The only HR competency that matters is trustworthiness.
But when the chips are down, will you do the right thing? If you make a mistake, will you admit it and contain it? Do you let your neediness and desire for approval get in the way of normal business operations? Are you competitive when you should be collaborative?
I pick trustworthy people over overly confident (and competent) people all the time. And so do other smart people. Amy Cuddy’s newest book talks about the difference between competency and trustworthiness. It’s worth a read.
For me, there are four quadrants of trustworthiness. You must be honest and loyal while demonstrating integrity and sincerity. The whole is bigger than the individual parts.
You can’t be trustworthy without being honest. Do you approach your job with good intent? Or do you have an agenda? And if you have an agenda, does it serve a broader purpose than yourself?
Trustworthy people are loyal. Far too often, HR confuses loyalty with allegiance to a CEO or an executive in the trenches. The most trustworthy human resources professionals are faithful to a mission, vision, or set of values. They do right by the business when they do right by their people.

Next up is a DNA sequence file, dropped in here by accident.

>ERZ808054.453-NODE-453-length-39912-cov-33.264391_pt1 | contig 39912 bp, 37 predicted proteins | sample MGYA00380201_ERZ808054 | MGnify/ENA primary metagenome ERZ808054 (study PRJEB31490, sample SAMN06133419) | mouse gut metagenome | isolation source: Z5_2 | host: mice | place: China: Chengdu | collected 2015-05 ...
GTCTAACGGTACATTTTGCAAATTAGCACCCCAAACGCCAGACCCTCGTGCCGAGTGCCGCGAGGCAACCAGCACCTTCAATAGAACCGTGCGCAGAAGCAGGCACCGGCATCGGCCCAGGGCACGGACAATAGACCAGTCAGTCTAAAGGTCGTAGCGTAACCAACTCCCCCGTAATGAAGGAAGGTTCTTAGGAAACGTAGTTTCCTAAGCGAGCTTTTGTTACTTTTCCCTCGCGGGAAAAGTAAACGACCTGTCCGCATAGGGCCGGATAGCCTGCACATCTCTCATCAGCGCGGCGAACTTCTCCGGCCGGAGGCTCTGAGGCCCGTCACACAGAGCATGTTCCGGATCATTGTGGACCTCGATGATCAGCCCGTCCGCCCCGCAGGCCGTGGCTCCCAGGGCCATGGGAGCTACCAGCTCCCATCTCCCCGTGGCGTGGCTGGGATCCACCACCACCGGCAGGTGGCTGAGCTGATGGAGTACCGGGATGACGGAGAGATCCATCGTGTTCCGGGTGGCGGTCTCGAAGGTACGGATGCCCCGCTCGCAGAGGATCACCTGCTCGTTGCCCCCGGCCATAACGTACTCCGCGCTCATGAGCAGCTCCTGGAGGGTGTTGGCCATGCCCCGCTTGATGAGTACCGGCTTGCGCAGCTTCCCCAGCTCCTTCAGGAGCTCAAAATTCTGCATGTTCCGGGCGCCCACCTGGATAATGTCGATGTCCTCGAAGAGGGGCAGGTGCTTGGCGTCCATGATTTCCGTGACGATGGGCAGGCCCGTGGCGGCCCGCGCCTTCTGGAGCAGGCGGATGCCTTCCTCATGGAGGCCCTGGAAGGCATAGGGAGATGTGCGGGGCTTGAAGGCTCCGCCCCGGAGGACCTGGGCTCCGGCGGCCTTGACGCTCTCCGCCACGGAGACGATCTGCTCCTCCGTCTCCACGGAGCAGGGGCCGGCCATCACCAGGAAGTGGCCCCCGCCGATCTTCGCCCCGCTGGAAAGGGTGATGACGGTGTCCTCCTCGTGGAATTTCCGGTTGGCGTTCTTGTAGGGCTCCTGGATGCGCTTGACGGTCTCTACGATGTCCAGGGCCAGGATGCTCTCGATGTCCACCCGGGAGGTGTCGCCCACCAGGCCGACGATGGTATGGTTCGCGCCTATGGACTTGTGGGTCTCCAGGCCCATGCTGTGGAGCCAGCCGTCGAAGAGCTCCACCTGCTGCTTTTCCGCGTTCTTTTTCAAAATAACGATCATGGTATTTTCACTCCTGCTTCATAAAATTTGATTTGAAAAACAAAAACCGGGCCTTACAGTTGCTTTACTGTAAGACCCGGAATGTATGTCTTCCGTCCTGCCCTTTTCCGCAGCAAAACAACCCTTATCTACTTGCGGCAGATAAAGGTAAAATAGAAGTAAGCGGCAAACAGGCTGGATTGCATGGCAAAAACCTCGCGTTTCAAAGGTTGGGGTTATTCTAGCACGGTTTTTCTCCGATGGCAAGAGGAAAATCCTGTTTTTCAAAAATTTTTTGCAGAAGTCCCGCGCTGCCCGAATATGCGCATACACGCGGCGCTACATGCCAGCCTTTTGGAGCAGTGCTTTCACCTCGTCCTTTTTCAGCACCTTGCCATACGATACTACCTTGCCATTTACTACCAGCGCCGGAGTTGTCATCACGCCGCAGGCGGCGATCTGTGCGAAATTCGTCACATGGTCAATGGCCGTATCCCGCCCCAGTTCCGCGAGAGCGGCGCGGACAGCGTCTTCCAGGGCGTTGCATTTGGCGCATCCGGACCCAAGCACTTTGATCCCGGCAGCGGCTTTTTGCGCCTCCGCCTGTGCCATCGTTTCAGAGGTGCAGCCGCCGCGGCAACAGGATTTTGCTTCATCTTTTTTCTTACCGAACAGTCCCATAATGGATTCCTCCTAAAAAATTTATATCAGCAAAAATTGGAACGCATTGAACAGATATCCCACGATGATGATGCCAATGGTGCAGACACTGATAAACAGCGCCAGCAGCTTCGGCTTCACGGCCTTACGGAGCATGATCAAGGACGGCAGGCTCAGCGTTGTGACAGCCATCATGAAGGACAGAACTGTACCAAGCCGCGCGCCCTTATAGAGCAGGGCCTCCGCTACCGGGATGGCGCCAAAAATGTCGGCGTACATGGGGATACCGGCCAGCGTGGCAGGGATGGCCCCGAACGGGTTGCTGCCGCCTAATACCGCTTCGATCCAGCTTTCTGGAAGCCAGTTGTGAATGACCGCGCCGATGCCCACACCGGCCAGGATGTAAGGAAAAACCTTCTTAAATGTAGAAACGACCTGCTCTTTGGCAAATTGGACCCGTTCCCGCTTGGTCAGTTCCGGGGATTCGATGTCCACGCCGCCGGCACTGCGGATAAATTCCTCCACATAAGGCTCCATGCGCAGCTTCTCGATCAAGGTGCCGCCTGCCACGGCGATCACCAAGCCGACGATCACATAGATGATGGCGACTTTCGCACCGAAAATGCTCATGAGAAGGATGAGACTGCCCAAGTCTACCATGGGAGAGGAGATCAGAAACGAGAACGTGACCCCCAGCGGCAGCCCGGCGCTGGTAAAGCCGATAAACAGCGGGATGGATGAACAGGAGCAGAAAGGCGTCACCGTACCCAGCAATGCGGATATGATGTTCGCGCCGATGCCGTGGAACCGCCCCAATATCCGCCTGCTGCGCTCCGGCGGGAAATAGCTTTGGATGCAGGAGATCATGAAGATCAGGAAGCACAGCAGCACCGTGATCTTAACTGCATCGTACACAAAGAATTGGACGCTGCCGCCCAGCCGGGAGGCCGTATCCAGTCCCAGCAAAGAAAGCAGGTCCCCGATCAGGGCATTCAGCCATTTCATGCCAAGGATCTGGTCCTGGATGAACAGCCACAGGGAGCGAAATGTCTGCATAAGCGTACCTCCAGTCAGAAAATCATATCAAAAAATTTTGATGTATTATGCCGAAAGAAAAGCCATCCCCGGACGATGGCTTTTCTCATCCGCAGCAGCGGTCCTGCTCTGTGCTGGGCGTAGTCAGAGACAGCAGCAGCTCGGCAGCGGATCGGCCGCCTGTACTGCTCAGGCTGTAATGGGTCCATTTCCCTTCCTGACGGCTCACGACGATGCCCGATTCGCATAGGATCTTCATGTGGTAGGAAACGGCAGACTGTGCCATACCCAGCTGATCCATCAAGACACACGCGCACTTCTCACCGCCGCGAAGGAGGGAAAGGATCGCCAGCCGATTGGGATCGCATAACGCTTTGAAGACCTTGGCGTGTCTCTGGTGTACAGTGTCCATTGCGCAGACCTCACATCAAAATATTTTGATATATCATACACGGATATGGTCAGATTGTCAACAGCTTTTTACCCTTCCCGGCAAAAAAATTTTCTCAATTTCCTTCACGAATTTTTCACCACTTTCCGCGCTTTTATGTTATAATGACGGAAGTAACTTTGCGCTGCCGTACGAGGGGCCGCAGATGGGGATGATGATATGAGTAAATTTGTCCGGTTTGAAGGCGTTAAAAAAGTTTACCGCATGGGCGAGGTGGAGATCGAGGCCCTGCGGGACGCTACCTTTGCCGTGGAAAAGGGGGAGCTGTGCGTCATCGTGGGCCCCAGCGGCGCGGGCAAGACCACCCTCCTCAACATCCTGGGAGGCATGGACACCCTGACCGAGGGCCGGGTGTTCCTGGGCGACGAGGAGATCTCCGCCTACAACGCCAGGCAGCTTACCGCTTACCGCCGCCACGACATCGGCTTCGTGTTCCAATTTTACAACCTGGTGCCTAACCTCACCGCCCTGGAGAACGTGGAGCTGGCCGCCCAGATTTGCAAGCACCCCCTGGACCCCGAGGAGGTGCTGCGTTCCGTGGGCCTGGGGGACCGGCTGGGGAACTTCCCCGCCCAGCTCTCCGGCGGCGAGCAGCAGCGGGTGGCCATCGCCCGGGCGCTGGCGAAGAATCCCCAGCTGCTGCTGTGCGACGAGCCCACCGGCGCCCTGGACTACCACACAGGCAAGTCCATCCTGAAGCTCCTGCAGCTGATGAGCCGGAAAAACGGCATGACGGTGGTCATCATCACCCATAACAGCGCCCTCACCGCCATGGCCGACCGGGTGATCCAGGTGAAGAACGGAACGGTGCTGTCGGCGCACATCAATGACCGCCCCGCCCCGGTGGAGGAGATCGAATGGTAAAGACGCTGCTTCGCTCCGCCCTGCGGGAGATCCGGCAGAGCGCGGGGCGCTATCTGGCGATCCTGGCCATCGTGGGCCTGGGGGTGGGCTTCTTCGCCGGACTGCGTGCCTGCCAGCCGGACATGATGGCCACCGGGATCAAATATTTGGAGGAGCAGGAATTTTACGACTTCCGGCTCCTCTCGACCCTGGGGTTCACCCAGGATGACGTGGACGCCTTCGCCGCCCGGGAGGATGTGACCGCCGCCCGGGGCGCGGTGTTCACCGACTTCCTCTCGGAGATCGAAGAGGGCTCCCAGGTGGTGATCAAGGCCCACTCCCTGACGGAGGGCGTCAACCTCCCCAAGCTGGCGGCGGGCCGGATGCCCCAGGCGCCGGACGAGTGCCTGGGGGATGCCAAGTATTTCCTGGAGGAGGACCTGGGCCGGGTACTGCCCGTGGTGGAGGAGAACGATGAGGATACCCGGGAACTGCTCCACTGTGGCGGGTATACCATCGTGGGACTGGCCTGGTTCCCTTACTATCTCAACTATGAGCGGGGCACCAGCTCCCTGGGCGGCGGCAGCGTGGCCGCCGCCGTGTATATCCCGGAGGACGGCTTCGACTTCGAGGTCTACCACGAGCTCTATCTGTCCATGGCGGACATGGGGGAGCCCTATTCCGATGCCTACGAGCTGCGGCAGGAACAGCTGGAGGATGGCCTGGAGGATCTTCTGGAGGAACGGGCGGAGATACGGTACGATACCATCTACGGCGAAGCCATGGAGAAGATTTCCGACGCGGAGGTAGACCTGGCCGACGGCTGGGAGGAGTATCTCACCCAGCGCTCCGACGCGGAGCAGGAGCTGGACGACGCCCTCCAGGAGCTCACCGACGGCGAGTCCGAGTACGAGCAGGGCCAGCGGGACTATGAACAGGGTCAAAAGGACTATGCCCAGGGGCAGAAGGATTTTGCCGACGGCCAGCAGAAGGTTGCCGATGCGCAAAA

You cannot be trustworthy without integrity. Some business leaders behave in offensive ways. Many employees will test our patience. Union leaders and politicians challenge our beliefs. Who are you? What do you believe? Do you have an HR philosophy? And when faced with tough choices, what choices do you make?
Finally, trustworthy people are sincere. They say what they mean. They offer honest advice. They expect you to do the same. And if they have questions, they ask. Sincere and trustworthy HR leaders aren’t passive-aggressive. They don’t spy and stalk employees on social media. In the face of unethical behavior, they don’t indirectly ask tough questions.
It’s not about whether or not you can do HR. It’s about how you operate in those moments where there’s no roadmap and HR handbook to help you reach a decision.
Trustworthy people with fewer skills are better HR leaders than people who are loaded with relevant competencies but struggle to build and maintain professional relationships that are rooted in honesty, integrity, loyalty, and sincerity.
So the next time someone asks you to talk about yourself, try shortening your list of skills and qualifications. Instead, expand your interest in the person who’s asking the question. That’s a good first step in demonstrating the best HR competency: trustworthiness.